Steven Wilson

The Raven That Refused To Sing (And Other Stories)

Written by: BV on 23/06/2013 19:45:07

Steven Wilson is a name known to many, due in part to his work with Porcupine Tree and, to some extent, his two previous solo albums. This, his third solo album, “The Raven That Refused To Sing (And Other Stories)” will by no means lessen his reputation. Wilson is known for his grandiose and thematic approach to songwriting and this particular album really isn’t a stray sheep in that context. On “The Raven…” the theme is, as it always seems to be, carefully thought out so as to give off an impression of absolute coherence – making it pivotal to listen to the album in full, never really being able to pinpoint that one song that is ‘more important’ than the rest, even though there will, naturally, always be the standout tracks.

As the album opens with “Luminol” the listener is brought into an extensive track that reaches a runtime of near 12 minutes. I’ve often found myself highly ambivalent towards long runtimes – loving them when the jams are evolving and such, hating them when repeating the verse/chorus/verse form over and over again. On “Luminol”, there is a high risk of both going on, as the eerie synth and keyboard soundscapes tend to become relatively ‘showy’ at points. Nonetheless the track evolves seamlessly as the minutes progress and Wilson’s tendency to mix the beautiful aesthetics with the slightly heavier material shines through in abundance.

When the first sweet sequence of notes starts playing on “Drive Home” I find myself eagerly anticipating; what exactly is to come? – despite the fact that I have already listened extensively to the album. Why is that? Well, as with really progressive rock, and by that I mean truly progressive rock, there are always new layers of sounds that have been previously overheard that are just waiting in the soundscape, waiting for that moment of discovery. As Wilson’s mellow vocals enter the soundscape supported by those smooth, eerie and most of all beautiful mellotron sounds I find myself ‘falling in love’ with the sheer vibe of the soundscape as I close my eyes and just listen to the music, trying to grasp every fleeting moment of these carefully orchestrated, vastly beautiful tones.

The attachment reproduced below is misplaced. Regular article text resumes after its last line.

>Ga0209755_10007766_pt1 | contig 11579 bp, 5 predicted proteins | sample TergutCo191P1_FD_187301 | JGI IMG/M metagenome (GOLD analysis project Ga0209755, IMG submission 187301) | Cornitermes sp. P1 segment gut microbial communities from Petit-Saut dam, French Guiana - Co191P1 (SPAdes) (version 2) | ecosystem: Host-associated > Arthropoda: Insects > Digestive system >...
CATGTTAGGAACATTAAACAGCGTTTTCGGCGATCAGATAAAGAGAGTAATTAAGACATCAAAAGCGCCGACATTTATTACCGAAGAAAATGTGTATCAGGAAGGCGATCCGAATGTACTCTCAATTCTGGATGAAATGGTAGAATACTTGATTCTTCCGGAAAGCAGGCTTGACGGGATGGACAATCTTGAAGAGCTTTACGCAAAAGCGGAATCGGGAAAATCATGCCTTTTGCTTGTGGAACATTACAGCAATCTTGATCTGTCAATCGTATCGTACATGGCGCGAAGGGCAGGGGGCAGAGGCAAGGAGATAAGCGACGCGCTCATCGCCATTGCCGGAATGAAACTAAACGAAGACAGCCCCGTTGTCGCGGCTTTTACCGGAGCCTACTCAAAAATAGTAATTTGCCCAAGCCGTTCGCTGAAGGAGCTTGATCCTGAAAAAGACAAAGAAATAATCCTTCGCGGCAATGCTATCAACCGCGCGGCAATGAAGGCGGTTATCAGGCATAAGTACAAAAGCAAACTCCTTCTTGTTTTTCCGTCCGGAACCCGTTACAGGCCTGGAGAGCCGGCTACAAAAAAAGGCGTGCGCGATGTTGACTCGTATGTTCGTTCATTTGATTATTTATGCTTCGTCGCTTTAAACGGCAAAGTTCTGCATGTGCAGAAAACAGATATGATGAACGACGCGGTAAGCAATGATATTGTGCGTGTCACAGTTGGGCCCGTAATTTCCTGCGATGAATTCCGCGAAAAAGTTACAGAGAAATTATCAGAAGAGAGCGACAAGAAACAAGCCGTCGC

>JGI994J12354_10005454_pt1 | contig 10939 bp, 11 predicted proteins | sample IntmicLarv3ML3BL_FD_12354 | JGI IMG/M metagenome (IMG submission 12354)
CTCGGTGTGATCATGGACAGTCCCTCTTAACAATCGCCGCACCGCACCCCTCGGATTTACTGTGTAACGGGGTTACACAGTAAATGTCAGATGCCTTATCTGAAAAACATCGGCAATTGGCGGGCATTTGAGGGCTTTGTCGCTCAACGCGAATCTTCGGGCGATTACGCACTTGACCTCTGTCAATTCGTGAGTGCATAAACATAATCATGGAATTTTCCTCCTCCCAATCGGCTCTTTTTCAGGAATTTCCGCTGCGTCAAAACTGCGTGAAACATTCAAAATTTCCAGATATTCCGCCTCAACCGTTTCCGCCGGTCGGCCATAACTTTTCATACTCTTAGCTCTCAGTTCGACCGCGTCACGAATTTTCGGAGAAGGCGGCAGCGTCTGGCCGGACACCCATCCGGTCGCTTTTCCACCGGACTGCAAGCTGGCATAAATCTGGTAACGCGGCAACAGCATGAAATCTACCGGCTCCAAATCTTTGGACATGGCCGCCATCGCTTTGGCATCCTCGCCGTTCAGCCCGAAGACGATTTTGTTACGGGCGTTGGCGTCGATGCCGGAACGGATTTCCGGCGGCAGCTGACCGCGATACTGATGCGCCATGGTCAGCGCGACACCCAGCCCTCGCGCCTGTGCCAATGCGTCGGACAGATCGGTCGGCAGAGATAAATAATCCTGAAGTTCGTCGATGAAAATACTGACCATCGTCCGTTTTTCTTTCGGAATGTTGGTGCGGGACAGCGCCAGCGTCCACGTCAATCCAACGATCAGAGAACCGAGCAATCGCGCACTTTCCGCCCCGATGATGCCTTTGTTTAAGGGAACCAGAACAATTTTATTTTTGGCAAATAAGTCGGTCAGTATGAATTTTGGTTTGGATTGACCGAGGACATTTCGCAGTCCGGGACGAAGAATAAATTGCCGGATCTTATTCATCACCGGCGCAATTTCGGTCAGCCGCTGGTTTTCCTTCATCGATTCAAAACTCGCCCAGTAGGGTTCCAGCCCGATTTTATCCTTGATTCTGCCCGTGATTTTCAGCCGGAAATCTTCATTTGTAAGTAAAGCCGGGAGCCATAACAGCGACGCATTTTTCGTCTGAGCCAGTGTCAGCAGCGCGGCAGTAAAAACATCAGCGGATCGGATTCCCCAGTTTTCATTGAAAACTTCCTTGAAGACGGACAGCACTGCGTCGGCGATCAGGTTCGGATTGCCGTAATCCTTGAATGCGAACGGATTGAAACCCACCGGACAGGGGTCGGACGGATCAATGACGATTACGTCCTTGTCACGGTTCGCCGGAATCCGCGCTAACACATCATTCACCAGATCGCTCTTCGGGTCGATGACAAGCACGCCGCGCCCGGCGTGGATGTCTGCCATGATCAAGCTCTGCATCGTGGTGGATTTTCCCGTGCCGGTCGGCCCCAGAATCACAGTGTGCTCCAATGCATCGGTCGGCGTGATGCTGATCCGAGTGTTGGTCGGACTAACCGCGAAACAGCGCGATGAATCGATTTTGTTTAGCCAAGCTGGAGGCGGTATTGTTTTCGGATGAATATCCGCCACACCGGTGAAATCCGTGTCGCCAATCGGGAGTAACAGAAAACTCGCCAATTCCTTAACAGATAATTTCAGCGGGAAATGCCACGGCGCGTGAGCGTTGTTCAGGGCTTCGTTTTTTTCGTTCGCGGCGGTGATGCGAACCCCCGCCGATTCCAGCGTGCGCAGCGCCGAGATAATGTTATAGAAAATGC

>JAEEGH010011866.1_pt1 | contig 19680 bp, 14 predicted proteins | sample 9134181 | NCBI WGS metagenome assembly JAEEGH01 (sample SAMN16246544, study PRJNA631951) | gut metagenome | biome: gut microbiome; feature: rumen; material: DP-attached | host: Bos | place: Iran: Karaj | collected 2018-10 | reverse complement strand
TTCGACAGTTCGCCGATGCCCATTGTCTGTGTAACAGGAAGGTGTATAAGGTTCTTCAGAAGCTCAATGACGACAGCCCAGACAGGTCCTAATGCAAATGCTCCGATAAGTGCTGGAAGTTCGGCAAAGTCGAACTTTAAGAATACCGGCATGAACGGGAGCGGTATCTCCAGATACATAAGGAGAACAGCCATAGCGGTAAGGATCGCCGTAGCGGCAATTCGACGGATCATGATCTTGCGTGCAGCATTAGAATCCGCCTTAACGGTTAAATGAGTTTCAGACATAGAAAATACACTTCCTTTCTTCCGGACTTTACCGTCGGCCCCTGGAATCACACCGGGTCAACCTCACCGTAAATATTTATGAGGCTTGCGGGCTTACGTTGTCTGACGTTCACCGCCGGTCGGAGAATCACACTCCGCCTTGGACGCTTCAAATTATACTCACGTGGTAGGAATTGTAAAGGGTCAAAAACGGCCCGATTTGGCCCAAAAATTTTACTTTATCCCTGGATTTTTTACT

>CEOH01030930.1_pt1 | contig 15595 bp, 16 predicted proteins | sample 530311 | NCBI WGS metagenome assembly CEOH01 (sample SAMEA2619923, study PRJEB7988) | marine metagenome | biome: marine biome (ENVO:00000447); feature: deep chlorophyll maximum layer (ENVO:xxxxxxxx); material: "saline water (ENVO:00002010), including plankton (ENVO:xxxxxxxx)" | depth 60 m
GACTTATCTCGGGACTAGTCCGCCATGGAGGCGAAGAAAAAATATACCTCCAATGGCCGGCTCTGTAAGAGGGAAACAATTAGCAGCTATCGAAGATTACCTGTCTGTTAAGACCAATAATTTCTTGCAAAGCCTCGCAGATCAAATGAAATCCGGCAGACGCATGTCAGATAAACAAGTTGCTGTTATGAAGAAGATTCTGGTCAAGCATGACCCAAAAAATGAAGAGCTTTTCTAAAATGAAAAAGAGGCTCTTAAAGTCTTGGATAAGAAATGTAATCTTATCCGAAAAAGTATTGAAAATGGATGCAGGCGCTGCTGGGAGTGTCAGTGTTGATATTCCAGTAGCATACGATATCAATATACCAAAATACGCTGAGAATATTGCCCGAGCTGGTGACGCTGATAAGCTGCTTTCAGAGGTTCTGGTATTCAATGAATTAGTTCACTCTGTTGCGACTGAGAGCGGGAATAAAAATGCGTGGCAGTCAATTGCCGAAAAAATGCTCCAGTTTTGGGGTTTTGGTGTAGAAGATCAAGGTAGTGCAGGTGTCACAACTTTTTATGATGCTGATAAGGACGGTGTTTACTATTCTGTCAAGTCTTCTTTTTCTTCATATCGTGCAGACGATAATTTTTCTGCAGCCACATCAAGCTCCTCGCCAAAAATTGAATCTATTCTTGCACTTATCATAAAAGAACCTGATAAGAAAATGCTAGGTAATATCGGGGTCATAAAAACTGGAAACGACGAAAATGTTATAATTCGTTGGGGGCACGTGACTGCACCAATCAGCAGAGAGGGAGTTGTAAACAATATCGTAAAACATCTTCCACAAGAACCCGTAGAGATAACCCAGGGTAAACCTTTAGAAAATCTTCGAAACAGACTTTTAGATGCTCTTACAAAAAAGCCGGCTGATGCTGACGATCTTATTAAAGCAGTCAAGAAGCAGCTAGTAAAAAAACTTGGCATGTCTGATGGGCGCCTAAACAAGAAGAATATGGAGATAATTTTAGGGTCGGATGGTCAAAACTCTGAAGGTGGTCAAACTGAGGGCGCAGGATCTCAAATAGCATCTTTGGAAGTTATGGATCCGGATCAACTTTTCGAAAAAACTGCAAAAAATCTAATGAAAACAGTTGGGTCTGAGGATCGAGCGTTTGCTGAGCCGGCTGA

As the album nears a close, the title track gives off a massively melancholic vibe that I have come to find strangely fitting for an album ending – a bookend to these marvelous stories, if you will. With the simplistic piano parts, the low-key melancholy of Wilson and the sheer grandiose soundscape that the song eventually evolves into, I cannot comprehend how it has taken me so long to actually ‘find the time’ for this album – what a foolish mistake that was, as this is quite clearly a progressive masterpiece that clearly stands up to not only Wilson’s prior work, but also to progressive legends King Crimson, and to some extent the legacy of Pink Floyd. Had it not been for the far too ‘playful’ and bewildered attitude of the opening track, this would have been a near flawless release. However, I’m still quite confident in rating this as one of my absolute favorites of the year.


Download: Drive Home, The Raven That Refused To Sing, The Holy Drinker
For The Fans Of: Porcupine Tree, Pink Floyd, King Crimson

Release Date 25.02.2013

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